Introduction

Loss of habitats, especially the conversion of tropical forests into agricultural and urban areas, is the main driver of the biodiversity crisis we are observing today [1]. Around 43% of the terrestrial world surface has been disturbed and the original vegetation converted into anthropogenic new habitats [2]. In tropical countries as Brazil, one third of the land has been converted and agricultural frontiers are still expanding [3]. Extinction rates in this century are estimated to be more than two orders of magnitude higher than background rates [4], and can soon be much higher if models of state shifts, which predict abrupt changes in ecological systems, are correct [2].

While habitat loss is clearly a landscape scale process, affecting the survival and dispersal of spatially structured populations or metapopulations, most of our knowledge on its effects comes from studies conducted at the patch scale [5]. Advances in metapopulation [6] and landscape ecology [7,8] modeling suggest, however, that this approach is not adequate since responses at the patch scale are contingent on two main aspects of landscape context: the permeability of the newly-created anthropogenic habitats (i.e. the type and quality of the matrix surrounding habitat patches) [9], and the amount of remaining habitat at the landscape scale [7,10]. The influence of the amount of habitat at the landscape scale is linked to a series of non-linear relationships between this variable and habitat characteristics at the patch scale [5]. In simulated fragmented landscapes, the size of the largest patch decreases drastically below 60% of remaining habitat; the number of patches peaks at around 30% of remaining habitat; and the distance among patches increases exponentially around 10-20% of remaining habitat [5,7]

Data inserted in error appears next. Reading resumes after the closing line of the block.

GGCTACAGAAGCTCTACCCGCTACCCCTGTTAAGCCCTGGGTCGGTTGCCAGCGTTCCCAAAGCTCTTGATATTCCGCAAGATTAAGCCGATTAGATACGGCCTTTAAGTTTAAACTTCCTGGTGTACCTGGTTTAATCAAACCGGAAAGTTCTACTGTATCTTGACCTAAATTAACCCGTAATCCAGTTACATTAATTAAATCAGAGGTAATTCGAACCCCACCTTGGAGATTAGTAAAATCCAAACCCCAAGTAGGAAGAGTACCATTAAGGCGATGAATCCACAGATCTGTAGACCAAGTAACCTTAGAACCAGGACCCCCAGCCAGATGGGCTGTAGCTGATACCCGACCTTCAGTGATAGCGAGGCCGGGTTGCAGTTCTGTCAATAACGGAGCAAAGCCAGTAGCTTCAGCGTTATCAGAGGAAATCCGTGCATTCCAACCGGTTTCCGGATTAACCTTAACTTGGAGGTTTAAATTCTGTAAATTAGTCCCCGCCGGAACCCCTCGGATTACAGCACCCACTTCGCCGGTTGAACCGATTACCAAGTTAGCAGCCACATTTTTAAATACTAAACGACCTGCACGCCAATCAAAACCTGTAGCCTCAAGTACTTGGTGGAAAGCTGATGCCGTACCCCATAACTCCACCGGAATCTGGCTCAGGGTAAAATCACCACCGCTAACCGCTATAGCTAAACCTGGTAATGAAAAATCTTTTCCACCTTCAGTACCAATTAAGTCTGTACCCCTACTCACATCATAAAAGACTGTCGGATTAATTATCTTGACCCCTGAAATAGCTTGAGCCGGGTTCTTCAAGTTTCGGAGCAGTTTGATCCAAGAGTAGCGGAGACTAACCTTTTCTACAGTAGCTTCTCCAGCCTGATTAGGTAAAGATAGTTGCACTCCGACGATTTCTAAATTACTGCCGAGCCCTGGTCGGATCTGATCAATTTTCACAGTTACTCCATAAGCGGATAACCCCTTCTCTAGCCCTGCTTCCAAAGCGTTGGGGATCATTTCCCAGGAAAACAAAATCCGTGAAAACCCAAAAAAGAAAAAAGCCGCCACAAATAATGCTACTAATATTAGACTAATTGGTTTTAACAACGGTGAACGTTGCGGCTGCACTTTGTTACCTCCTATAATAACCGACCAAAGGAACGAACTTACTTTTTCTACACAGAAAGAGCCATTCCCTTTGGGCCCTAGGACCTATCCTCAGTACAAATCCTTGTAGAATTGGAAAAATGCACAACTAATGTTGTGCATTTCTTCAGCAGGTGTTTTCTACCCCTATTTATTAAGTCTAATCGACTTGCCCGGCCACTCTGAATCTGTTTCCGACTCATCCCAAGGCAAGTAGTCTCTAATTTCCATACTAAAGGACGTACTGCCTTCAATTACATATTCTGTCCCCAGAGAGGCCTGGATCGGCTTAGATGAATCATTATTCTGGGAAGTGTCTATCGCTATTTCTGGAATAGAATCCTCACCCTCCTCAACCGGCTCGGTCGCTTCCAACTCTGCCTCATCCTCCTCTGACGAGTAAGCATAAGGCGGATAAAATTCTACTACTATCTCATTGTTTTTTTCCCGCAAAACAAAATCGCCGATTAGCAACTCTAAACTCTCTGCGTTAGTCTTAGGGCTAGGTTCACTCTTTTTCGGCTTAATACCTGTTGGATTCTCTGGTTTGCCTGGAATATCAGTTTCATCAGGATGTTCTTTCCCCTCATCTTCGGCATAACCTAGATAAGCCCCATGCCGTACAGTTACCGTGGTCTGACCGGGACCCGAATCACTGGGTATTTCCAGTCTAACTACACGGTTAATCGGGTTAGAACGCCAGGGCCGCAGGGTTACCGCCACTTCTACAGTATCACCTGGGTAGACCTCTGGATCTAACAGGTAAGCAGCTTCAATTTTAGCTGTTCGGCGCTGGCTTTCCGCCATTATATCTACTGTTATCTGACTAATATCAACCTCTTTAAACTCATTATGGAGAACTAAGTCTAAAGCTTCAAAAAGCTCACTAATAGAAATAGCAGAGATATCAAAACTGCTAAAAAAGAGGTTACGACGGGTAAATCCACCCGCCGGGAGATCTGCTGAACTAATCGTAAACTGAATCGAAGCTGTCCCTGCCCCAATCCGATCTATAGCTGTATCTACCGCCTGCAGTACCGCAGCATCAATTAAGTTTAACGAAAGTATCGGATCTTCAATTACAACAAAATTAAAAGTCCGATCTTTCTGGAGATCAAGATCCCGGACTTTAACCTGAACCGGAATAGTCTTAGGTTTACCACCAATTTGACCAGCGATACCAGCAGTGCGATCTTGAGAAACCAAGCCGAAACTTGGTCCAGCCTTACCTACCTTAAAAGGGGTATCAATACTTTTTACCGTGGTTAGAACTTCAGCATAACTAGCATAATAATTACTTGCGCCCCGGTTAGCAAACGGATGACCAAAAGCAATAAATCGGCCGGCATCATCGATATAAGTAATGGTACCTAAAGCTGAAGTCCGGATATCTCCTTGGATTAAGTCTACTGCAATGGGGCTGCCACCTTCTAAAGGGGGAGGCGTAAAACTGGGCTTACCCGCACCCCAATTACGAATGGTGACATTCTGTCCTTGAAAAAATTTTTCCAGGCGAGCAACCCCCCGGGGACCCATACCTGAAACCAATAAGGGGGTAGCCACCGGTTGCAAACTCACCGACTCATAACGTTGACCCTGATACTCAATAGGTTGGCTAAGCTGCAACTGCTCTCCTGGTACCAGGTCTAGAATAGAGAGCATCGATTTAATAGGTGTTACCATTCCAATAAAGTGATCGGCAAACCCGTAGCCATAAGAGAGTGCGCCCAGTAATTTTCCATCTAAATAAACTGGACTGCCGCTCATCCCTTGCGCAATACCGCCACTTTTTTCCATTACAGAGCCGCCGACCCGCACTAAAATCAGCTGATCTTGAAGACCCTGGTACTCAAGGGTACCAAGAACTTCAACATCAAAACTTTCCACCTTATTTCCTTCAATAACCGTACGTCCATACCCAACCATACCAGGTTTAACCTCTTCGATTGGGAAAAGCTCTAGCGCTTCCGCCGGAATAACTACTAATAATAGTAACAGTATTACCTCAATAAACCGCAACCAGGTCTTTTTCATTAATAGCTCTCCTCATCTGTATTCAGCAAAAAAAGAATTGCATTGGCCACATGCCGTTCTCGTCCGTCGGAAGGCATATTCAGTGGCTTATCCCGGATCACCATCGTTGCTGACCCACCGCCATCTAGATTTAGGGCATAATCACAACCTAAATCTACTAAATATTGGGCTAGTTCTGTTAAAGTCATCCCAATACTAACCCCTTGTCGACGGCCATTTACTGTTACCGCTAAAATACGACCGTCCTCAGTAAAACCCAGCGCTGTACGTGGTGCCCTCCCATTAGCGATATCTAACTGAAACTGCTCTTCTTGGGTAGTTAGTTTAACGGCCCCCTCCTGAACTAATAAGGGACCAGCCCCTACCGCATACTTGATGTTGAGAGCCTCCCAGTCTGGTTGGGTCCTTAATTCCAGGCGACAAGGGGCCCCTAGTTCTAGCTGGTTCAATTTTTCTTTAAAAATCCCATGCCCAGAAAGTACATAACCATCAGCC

These structural landscape thresholds are expected to lead to species extinction thresholds, with species suddenly disappearing from all patches in a landscape. Both modeling [7,1012] and empirical [10,13,14] studies suggest extinction thresholds are observed below 30% of remaining habitat, and thus would be linked to the exponential increase in the distance among patches at 10-20% of remaining habitat. However, the existence of a biodiversity or species richness threshold would require that most species in a community respond similarly to the loss of native vegetation, and despite some empirical evidence in favor of such a threshold [10,14], it is still the cause of much debate and controversy in the literature [e.g. [13,15,16].